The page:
We used ERG, OCT, histological analysis, and Evans blue staining to evaluate the effects of topical delivery of Mino on DR. A sensitive means of assessing retinal function, ERG has been used in clinical examinations  and basic research regarding DR. Li et al.  reported that the ERG responses of STZ-induced diabetic rats were reduced in a-wave and b-wave amplitudes within two weeks after the onset of diabetes. Aizu et al.  reported that the a-wave and b-wave amplitudes and OPs were reduced in BN rats one month after the onset of STZ-induced diabetes. Malechka et al.  demonstrated that light-adapted and dark-adapted a-wave and b-wave amplitudes were induced in Wistar rats four months after the induction of DR. Our study showed that dark-adapted a-wave and b-wave amplitudes decreased to varying extents beginning one month after the onset of diabetes. These reductions differed significantly from the amplitudes in the blank group, suggesting damage to rod cells in diabetic rats. The dark-adapted amplitudes tended to decrease in the treated eyes of the Mino group compared with the blank group. However, this difference was not statistically significant, presumably because of the small sample size and short follow-up duration. DR rats showed abnormal light-adapted amplitudes three months after the onset of diabetes, suggesting changes in cone cells. Malechka’s findings suggested that the changes in retinal function were related to the reduction of rhodopsin in photoreceptors in diabetic rats , which may explain why the abnormal dark-adapted amplitudes appeared earlier compared with light-adapted amplitudes.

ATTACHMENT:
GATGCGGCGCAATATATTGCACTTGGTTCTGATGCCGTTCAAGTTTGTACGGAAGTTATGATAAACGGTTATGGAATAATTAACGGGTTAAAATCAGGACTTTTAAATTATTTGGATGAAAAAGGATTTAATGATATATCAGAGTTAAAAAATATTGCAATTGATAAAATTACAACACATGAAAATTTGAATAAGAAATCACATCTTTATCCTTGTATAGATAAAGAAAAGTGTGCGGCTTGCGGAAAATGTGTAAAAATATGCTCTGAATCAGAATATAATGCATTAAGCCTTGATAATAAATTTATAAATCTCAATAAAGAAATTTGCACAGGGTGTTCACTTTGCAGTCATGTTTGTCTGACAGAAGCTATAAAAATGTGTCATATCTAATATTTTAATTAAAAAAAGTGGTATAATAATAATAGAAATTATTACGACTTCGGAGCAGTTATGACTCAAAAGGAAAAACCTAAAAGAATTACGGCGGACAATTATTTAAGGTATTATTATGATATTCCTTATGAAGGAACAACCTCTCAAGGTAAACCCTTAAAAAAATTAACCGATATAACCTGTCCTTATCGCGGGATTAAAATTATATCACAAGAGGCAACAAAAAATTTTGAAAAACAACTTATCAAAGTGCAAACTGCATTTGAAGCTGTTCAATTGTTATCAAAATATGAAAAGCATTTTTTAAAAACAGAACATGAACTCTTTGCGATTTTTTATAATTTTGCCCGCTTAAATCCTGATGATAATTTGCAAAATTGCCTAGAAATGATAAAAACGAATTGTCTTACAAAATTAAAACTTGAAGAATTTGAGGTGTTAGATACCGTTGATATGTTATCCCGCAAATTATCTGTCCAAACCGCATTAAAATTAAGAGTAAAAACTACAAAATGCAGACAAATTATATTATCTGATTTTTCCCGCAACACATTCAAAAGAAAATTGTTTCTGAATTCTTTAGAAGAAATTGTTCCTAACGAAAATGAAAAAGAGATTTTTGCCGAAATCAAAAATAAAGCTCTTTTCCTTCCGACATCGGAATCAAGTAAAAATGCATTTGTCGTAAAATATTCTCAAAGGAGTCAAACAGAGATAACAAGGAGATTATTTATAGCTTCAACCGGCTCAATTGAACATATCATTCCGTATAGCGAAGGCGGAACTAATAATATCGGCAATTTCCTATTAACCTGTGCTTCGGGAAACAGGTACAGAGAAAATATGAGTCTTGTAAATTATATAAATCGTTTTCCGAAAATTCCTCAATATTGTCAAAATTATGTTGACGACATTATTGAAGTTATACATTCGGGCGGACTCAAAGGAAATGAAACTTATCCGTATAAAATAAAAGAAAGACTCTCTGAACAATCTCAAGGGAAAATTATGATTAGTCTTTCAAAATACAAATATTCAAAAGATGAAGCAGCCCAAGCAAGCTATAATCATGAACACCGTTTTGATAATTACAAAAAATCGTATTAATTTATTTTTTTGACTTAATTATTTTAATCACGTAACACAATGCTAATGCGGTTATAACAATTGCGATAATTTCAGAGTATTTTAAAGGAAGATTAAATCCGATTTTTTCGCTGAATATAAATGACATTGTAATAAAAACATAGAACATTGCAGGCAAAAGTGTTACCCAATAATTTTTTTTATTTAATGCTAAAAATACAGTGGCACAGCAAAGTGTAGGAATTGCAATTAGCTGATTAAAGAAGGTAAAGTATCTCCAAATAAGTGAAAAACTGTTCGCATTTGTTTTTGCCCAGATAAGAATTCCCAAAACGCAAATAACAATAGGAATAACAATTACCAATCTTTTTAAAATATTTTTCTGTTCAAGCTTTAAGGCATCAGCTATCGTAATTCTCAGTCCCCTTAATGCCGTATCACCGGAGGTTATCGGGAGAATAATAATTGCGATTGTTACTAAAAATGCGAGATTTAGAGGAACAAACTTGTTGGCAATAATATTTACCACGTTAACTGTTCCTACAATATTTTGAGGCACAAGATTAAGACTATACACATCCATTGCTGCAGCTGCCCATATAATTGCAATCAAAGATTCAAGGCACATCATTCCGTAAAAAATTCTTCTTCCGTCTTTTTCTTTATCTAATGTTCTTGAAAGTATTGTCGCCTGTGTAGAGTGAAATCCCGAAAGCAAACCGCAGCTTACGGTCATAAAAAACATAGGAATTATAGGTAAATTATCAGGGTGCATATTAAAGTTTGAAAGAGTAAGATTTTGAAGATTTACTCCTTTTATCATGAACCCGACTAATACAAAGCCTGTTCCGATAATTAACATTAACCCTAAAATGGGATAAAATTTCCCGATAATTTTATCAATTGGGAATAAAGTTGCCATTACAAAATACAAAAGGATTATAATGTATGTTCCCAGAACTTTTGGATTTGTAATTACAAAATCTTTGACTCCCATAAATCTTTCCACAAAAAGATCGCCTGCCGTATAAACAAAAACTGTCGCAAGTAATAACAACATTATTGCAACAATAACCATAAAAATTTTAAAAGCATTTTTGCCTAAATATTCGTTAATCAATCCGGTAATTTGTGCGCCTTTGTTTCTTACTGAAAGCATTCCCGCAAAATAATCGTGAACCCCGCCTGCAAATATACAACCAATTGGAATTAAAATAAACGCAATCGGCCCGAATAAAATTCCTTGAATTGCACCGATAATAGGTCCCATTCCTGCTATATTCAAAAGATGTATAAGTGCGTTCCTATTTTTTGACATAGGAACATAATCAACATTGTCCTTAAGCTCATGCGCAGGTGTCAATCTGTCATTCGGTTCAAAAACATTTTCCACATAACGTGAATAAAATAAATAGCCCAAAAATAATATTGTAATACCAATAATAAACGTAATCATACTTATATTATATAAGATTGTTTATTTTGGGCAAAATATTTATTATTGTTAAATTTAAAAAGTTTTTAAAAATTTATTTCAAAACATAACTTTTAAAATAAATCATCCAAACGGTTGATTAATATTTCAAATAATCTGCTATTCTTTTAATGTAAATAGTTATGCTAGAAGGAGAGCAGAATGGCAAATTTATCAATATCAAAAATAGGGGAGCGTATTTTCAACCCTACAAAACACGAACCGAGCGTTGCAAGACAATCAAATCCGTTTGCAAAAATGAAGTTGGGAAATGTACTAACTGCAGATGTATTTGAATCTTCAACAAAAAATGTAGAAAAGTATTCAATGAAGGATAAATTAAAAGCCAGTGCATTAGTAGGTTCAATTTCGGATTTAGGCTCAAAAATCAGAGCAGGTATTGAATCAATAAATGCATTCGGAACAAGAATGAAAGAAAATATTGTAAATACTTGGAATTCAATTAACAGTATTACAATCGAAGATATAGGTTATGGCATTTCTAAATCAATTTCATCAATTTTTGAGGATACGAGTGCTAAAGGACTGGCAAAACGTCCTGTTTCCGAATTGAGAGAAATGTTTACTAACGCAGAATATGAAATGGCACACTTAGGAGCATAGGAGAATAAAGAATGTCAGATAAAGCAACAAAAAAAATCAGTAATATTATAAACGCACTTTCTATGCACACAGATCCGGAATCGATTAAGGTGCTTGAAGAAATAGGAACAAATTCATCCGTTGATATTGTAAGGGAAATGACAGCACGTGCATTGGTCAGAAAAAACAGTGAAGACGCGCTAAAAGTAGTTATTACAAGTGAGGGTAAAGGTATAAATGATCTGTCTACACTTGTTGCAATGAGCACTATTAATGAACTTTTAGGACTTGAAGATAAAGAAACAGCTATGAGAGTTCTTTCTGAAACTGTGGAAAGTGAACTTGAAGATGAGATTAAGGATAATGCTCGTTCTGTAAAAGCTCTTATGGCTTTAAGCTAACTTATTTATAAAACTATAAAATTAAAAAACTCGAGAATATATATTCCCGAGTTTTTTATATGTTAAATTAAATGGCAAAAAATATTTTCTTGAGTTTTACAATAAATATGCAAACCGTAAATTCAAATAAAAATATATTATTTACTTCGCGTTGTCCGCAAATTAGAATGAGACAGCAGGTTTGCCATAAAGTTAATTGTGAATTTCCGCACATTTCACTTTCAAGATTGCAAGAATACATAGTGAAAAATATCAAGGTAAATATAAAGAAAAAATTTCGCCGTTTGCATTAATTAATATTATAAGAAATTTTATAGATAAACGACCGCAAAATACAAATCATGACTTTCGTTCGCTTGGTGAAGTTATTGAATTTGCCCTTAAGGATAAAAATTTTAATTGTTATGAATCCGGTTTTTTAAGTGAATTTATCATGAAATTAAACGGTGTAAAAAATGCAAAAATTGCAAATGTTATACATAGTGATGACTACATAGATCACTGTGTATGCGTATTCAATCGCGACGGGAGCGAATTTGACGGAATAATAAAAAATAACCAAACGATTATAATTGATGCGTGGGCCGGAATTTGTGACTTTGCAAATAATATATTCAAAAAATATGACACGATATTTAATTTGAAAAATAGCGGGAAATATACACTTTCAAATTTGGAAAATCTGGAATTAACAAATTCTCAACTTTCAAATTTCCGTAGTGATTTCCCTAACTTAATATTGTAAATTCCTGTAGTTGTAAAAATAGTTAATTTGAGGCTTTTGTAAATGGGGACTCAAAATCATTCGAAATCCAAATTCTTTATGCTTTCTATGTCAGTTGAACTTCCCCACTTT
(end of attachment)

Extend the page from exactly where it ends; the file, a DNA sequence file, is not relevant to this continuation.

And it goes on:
The main pathological mechanism of DR involves long-term high glucose exposure and endocrine dysfunction, which cause a decrease in perivascular cells, an increase in endothelial cells, and the thickening of basement membrane; these changes result in ischemia onset within retinal capillaries. Long-term ischemia and hypoxia cause retinal cells to secrete vascular growth factors (e.g., hypoxia-inducible factor-1 [HIF-1], vascular endothelial growth factor [VEGF], and placenta growth factor [PIGF]) to cause neovascularization. Dark-adapted OPs originate from the activity of the inhibitory feedback loop in the inner plexiform layer; this measurement reflects retinal microcirculation. Our results showed that the OS2 amplitude of the OPs in DR rats at two months after the onset of diabetes significantly differed compared with the control group; this finding suggested that the retinal microcirculation system was abnormal in diabetic rats. Importantly, the OS2 amplitude was slightly greater in the Mino group than in the NT group, which suggests that Mino had an intervention effect on the microvascular system in the DR rats. Furthermore, BRB permeability tests suggested that Mino protected against the enhancement of BRB permeability caused by DR. Flat-mounted retina analyses showed that Mino had a protective effect on DR blood vessels. Previous studies [18,19] suggested that Mino mediated an anti-angiogenic effect by inhibiting VEGF-induced vascular smooth muscle cell migration. Doxycycline, which exhibits a structure similar to that of Mino, can induce membrane expression of VE-cadherin on endothelial cells and prevent vascular hyperpermeability ; it can also inhibit choroidal neovascularization . Vincent  reported that Mino can prevent retinal capillary degeneration in diabetes. Overall, Mino has a protective effect on retinal vessels in DR rats.